Transit agencies shell out big bucks to build and operate parking facilities. But how much do we really know about what they get for their money?
Researchers Lisa Jacobson and Rachel Weinberger surveyed 37 American transit agencies about park-and-ride facilities. They found that despite the expense of park-and-rides and the fact that many spaces go unused, most of the 32 agencies that manage parking are still planning to build more of it.
Here are six big take-aways from their recent report, published by the Transportation Research Board [PDF].
1. Most transit passengers don’t park and ride
People who park at stations account for about 22 percent of total ridership across the 32 agencies that offer park-and-ride facilities. Even looking only at commuter rail and express bus service — the two modes closely associated with park-and-rides — most passengers don’t use parking. For commuter rail, 41 percent of passengers park and ride, and for express buses the figure is 30 percent.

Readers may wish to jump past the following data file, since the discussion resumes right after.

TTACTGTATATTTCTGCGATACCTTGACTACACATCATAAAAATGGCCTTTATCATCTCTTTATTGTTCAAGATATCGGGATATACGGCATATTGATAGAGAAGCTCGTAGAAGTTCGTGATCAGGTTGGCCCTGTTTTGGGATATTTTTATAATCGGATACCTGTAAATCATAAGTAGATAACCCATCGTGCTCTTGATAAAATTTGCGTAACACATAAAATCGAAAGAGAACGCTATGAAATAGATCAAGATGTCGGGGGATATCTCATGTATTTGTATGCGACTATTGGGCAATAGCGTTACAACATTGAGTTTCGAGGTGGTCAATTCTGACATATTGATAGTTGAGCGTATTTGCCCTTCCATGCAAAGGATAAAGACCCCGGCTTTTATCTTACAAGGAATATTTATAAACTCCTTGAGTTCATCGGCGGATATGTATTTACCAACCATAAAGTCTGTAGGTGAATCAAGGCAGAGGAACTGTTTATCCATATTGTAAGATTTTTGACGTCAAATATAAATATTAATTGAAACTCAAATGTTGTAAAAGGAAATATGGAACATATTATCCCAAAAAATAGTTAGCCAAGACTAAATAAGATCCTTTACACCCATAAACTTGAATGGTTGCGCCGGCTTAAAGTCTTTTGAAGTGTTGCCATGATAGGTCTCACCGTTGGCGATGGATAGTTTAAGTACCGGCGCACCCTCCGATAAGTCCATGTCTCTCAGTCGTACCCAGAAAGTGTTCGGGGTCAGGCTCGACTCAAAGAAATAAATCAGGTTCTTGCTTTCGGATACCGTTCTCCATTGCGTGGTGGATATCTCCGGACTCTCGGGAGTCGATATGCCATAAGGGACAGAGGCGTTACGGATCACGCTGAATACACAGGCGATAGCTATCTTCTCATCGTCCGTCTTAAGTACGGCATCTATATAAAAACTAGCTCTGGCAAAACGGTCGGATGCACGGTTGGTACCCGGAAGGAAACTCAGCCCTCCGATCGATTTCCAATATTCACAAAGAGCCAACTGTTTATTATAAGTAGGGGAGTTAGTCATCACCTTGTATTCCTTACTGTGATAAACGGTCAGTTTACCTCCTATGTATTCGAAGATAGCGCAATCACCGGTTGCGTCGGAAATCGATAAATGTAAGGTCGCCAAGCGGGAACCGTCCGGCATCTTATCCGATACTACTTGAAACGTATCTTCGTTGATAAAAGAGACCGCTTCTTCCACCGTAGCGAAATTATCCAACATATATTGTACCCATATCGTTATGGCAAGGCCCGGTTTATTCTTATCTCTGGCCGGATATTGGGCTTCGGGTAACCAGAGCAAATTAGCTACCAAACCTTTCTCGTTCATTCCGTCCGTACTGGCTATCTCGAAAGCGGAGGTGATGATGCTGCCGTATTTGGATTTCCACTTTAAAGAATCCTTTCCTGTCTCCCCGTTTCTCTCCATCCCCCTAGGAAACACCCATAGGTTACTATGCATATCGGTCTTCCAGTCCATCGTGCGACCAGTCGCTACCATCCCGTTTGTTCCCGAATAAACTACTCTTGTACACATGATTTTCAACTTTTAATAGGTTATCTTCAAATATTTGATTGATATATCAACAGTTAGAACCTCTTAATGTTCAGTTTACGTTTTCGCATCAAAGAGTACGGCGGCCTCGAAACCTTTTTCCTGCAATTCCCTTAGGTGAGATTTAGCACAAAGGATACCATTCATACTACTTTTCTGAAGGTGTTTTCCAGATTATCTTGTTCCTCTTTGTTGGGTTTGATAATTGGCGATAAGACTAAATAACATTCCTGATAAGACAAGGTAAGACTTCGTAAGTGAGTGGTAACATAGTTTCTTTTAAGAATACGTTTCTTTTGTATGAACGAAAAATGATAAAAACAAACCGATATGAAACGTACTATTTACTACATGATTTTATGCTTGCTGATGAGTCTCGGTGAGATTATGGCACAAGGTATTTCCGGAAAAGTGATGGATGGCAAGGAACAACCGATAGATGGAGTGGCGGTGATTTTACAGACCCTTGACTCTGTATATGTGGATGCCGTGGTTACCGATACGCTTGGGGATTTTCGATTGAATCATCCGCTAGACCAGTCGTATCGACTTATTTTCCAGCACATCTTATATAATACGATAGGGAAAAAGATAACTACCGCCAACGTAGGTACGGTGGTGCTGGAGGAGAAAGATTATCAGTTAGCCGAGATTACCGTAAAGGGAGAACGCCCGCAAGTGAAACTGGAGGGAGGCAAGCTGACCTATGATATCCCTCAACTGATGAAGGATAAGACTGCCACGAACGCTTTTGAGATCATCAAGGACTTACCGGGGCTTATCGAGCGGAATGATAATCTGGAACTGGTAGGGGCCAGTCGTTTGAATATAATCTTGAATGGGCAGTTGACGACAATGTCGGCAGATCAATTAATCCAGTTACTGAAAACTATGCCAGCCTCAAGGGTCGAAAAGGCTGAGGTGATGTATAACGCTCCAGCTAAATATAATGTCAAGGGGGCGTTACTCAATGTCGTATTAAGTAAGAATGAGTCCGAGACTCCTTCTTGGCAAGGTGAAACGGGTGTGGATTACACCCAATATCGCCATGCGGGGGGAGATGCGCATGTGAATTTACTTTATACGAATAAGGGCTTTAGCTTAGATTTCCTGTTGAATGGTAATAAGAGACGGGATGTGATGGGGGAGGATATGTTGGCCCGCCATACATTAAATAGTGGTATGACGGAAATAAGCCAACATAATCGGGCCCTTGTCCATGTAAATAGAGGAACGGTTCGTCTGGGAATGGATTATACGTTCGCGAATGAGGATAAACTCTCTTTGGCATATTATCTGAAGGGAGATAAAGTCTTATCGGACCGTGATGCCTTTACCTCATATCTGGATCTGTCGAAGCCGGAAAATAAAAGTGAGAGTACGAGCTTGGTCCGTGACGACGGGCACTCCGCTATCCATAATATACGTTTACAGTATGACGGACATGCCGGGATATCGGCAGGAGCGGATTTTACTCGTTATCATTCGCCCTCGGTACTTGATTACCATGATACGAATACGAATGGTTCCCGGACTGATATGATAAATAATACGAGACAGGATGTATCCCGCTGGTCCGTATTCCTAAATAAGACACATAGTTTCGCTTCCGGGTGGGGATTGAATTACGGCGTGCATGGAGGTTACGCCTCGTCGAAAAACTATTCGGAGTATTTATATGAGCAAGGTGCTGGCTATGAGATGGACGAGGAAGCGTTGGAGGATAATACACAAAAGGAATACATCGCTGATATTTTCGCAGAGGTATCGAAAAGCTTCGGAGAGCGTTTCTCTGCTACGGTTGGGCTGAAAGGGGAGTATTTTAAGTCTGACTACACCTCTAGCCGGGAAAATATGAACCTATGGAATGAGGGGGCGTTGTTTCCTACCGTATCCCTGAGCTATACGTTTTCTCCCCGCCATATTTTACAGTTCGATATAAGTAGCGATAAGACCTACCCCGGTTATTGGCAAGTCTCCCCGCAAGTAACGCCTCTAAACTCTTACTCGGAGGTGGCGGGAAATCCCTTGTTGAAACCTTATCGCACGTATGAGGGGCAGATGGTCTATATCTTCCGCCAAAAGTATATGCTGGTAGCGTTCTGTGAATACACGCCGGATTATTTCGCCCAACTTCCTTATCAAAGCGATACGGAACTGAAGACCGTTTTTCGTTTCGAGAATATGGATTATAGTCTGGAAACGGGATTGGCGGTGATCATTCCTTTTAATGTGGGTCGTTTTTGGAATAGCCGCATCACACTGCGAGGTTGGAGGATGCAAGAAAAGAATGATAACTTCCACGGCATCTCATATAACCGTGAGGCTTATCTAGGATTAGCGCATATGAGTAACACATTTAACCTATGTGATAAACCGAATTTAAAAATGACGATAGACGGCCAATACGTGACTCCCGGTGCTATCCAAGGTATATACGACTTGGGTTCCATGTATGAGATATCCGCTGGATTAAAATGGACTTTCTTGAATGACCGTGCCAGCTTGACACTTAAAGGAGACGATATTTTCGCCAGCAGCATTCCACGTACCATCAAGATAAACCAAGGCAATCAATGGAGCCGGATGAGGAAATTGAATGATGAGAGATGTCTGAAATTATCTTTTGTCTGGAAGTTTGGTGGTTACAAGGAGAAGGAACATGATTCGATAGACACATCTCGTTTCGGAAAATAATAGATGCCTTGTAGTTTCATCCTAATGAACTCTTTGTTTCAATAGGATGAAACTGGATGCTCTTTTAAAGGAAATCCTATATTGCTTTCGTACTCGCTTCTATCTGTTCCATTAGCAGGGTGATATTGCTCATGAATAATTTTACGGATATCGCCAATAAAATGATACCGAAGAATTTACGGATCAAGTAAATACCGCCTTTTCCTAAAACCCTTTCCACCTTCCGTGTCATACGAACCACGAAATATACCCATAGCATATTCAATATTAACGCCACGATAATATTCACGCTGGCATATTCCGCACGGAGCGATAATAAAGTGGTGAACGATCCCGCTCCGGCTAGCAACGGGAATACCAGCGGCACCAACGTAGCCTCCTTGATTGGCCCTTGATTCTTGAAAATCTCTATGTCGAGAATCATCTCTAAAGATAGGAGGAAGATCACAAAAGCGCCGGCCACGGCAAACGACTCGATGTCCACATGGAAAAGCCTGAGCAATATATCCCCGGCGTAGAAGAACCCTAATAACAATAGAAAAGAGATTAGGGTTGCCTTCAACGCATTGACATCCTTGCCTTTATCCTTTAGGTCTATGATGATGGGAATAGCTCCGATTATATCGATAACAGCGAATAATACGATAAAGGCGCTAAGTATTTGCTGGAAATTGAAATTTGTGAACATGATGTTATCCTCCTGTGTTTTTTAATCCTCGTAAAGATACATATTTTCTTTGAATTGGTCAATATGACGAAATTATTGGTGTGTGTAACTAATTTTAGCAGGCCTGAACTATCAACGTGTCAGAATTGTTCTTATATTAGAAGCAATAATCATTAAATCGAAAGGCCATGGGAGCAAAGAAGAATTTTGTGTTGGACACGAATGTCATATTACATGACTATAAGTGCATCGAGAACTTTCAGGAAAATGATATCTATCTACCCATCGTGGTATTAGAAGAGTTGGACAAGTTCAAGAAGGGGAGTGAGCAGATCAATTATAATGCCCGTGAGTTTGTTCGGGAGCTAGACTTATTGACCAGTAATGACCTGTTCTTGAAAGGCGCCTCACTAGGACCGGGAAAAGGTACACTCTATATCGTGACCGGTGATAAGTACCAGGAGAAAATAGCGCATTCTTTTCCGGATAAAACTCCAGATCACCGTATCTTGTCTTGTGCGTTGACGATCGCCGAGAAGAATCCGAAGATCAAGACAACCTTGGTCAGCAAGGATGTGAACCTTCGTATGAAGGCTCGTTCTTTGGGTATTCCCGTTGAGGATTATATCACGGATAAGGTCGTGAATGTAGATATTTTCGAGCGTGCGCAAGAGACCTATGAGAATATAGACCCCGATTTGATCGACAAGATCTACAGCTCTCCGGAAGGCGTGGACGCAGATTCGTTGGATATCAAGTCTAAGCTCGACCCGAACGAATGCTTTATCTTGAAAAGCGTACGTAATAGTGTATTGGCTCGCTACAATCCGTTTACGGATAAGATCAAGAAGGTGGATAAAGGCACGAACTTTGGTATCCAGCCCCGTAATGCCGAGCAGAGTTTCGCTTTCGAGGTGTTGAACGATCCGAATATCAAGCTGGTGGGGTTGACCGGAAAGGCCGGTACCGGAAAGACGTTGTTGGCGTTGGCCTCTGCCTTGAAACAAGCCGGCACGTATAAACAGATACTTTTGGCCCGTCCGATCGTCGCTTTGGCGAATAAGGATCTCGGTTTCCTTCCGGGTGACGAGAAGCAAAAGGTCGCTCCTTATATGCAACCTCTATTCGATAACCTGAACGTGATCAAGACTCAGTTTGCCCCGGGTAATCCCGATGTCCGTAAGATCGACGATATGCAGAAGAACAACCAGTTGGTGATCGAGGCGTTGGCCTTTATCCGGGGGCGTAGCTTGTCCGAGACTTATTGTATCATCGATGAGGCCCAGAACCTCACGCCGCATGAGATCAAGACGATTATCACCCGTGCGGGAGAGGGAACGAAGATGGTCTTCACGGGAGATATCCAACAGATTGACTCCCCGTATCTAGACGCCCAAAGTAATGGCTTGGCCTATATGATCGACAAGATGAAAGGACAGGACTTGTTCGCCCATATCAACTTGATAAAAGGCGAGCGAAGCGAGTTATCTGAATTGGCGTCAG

2. Many park-and-ride lots don’t come close to filling up even at peak hours
Even during weekdays, park-and-ride lots are, on average, only 65 percent full. The authors say this “would be considered underutilized based on parking industry standards,” meaning a private company with so much empty parking stalls would consider doing something else with the land.
“On average, this sample of transit agencies has approximately 155,000 unused parking spaces on any given day,” the report states. That’s about a square mile of empty parking.